Ownership or leasing of CT scanners by nonradiologist physicians: a rapidly growing trend that raises concern about self-referral

J Am Coll Radiol. 2008 Dec;5(12):1206-9. doi: 10.1016/j.jacr.2008.07.014.


Purpose: The aim of this study was to examine recent nationwide trends in the ownership or leasing of computed tomographic (CT) scanners in private offices by nonradiologist physicians.

Methods and materials: The Medicare Part B fee-for-service data sets for 2001 though 2006 were used to identify all CT scans performed in nonhospital, private-office settings. Ownership or leasing of CT scans was determined by tabulating all global and technical-component-only claims. Professional-component claims were excluded. The specialty of the owner or lessee was determined using Medicare's physician specialty codes. Procedure volume trends and growth rates among all nonradiologist physicians as a group were compared with those among radiologists. Individual specialty volume trends and growth rates were also studied.

Results: From 2001 to 2006, Medicare private-office CT scan volume in facilities owned by radiologists increased by 85%. CT scan volume in facilities owned or leased by nonradiologist physicians as a group increased by 263%. The nonradiologic specialties with the largest volumes in 2006 were primary care (192,255 scans), internal medicine subspecialties other than cardiology and medical oncology (184,991 scans), urology (125,850 scans), cardiology (104,739 scans), and medical oncology (61,976 scans). Excluding CT scans performed in independent diagnostic testing facilities (for which physician ownership cannot be determined), nonradiologists' private-office CT market share rose from 16% in 2001 to 28% in 2006.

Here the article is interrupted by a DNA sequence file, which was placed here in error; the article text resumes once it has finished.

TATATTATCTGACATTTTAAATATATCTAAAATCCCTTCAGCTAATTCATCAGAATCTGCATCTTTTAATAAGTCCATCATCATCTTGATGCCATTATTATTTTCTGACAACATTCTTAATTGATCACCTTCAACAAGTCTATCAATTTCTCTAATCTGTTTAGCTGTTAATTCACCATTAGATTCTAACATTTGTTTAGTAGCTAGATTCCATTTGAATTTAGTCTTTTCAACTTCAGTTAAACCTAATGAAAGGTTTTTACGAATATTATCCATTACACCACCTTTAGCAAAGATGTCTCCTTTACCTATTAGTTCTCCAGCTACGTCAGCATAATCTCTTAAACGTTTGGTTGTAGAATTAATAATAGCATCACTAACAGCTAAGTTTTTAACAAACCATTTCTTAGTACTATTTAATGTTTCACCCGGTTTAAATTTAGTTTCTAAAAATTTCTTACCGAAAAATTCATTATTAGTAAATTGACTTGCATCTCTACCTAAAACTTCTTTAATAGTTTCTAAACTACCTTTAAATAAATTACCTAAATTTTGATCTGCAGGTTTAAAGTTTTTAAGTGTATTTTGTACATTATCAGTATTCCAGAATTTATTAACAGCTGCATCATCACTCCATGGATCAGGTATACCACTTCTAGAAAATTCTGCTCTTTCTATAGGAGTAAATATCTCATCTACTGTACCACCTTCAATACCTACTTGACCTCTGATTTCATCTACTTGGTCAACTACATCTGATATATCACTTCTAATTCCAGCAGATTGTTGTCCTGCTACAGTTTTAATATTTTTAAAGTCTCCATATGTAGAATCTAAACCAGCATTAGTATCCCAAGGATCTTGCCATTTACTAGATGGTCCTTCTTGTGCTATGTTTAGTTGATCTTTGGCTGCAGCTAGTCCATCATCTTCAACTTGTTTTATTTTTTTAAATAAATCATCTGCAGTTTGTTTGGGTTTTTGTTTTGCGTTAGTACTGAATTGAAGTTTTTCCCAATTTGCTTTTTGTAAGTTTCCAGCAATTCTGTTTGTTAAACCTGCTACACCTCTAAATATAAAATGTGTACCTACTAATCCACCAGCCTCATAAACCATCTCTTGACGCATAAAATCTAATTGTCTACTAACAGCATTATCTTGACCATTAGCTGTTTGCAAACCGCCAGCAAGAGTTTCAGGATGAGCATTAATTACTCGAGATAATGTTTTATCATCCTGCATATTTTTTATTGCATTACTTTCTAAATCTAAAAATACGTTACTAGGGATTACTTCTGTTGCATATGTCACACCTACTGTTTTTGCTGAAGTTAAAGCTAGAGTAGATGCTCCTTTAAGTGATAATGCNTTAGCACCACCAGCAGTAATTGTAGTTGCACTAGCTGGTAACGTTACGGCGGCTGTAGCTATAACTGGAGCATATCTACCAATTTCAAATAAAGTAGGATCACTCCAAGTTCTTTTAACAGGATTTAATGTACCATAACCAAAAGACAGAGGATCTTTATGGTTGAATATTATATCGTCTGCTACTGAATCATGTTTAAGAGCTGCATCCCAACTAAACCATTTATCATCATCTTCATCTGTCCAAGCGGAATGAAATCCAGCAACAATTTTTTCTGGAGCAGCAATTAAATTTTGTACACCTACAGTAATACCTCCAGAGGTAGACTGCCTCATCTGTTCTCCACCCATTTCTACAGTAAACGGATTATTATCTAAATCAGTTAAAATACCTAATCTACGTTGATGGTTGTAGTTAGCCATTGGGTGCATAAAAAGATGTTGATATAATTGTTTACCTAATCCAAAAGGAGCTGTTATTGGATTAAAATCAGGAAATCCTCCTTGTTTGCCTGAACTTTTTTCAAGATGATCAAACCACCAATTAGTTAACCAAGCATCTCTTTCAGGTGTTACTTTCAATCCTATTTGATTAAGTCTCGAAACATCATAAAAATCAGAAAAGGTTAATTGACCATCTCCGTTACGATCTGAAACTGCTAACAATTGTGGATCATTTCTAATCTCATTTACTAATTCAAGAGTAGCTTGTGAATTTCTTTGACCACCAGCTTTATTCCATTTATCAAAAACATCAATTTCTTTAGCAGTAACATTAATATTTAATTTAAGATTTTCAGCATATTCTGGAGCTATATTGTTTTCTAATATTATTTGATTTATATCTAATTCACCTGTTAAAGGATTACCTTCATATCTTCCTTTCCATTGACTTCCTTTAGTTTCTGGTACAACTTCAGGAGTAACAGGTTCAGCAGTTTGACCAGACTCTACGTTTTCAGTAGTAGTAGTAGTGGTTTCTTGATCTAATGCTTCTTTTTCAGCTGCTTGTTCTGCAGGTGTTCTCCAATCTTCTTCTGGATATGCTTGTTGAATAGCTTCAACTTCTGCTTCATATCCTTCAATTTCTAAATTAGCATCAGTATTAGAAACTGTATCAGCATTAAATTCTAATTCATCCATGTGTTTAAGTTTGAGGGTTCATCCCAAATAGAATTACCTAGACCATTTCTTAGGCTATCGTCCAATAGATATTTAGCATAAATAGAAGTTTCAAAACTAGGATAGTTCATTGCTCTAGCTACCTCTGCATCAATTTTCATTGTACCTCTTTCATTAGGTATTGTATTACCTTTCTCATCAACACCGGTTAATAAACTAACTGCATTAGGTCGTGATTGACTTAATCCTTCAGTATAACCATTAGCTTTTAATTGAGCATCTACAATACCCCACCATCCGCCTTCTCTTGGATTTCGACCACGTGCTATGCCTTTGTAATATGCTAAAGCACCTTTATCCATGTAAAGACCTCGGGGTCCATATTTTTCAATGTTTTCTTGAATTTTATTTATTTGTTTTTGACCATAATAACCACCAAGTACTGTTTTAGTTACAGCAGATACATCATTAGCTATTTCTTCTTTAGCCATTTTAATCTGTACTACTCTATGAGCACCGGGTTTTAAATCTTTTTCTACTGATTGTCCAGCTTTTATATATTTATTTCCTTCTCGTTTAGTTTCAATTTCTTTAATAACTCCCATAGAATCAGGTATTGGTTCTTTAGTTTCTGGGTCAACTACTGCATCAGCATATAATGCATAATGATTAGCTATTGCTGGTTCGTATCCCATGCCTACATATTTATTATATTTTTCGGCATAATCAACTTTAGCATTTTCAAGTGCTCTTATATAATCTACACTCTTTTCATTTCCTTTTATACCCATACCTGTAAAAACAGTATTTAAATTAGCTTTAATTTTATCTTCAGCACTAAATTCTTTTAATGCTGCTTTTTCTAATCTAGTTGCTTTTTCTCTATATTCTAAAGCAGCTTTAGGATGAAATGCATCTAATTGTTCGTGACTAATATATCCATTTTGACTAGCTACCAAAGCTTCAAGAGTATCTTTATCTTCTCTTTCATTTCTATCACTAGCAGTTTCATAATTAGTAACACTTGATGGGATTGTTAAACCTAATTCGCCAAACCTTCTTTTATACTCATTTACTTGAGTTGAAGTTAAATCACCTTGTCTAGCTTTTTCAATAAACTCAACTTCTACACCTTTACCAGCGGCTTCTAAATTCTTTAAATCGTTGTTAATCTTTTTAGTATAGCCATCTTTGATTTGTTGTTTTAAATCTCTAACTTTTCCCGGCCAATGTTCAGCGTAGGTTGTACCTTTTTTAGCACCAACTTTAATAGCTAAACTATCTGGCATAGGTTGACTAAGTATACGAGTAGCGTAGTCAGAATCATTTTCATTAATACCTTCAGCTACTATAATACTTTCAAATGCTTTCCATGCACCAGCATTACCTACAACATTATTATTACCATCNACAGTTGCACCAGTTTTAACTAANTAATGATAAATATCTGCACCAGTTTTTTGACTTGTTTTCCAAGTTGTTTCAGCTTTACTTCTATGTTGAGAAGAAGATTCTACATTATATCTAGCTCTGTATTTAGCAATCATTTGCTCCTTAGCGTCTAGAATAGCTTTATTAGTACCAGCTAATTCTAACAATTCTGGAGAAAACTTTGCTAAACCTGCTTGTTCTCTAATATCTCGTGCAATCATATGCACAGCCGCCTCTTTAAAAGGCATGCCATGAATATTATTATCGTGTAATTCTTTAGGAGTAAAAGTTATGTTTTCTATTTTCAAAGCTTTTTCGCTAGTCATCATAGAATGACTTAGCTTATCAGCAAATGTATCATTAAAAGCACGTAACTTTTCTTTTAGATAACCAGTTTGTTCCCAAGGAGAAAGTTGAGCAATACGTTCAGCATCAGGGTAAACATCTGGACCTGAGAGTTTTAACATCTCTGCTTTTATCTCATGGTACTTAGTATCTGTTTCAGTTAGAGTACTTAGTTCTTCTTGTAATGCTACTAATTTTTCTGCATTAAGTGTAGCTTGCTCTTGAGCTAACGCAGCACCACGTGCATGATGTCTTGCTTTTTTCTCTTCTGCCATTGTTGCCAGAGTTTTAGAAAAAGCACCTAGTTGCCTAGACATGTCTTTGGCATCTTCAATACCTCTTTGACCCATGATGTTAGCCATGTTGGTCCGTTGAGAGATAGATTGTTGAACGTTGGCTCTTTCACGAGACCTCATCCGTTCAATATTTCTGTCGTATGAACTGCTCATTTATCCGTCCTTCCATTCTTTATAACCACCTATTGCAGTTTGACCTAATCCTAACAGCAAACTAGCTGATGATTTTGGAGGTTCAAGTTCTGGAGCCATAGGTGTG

Conclusions: The majority of Medicare private-office CT scans are done in facilities owned by radiologists. However, nonradiologist physicians are acquiring or leasing CT scanners in increasing numbers, and the growth trend is much more rapid among them than it is among radiologists (85% among radiologists from 2001 to 2006, compared with 263% among nonradiologists). As a result, nonradiologists' market share has increased considerably. At a time when both cost containment and reduction in radiation exposure are urgent priorities, the self-referral opportunities resulting from this trend should be of concern to payers and policymakers.

Publication types

  • Research Support, Non-U.S. Gov't

MeSH terms

  • Conflict of Interest
  • Leasing, Property / statistics & numerical data*
  • Leasing, Property / trends*
  • Ownership / statistics & numerical data*
  • Ownership / trends*
  • Physician Self-Referral / statistics & numerical data*
  • Physician Self-Referral / trends*
  • Physicians / statistics & numerical data
  • Tomography, X-Ray Computed / instrumentation*
  • Tomography, X-Ray Computed / statistics & numerical data*
  • United States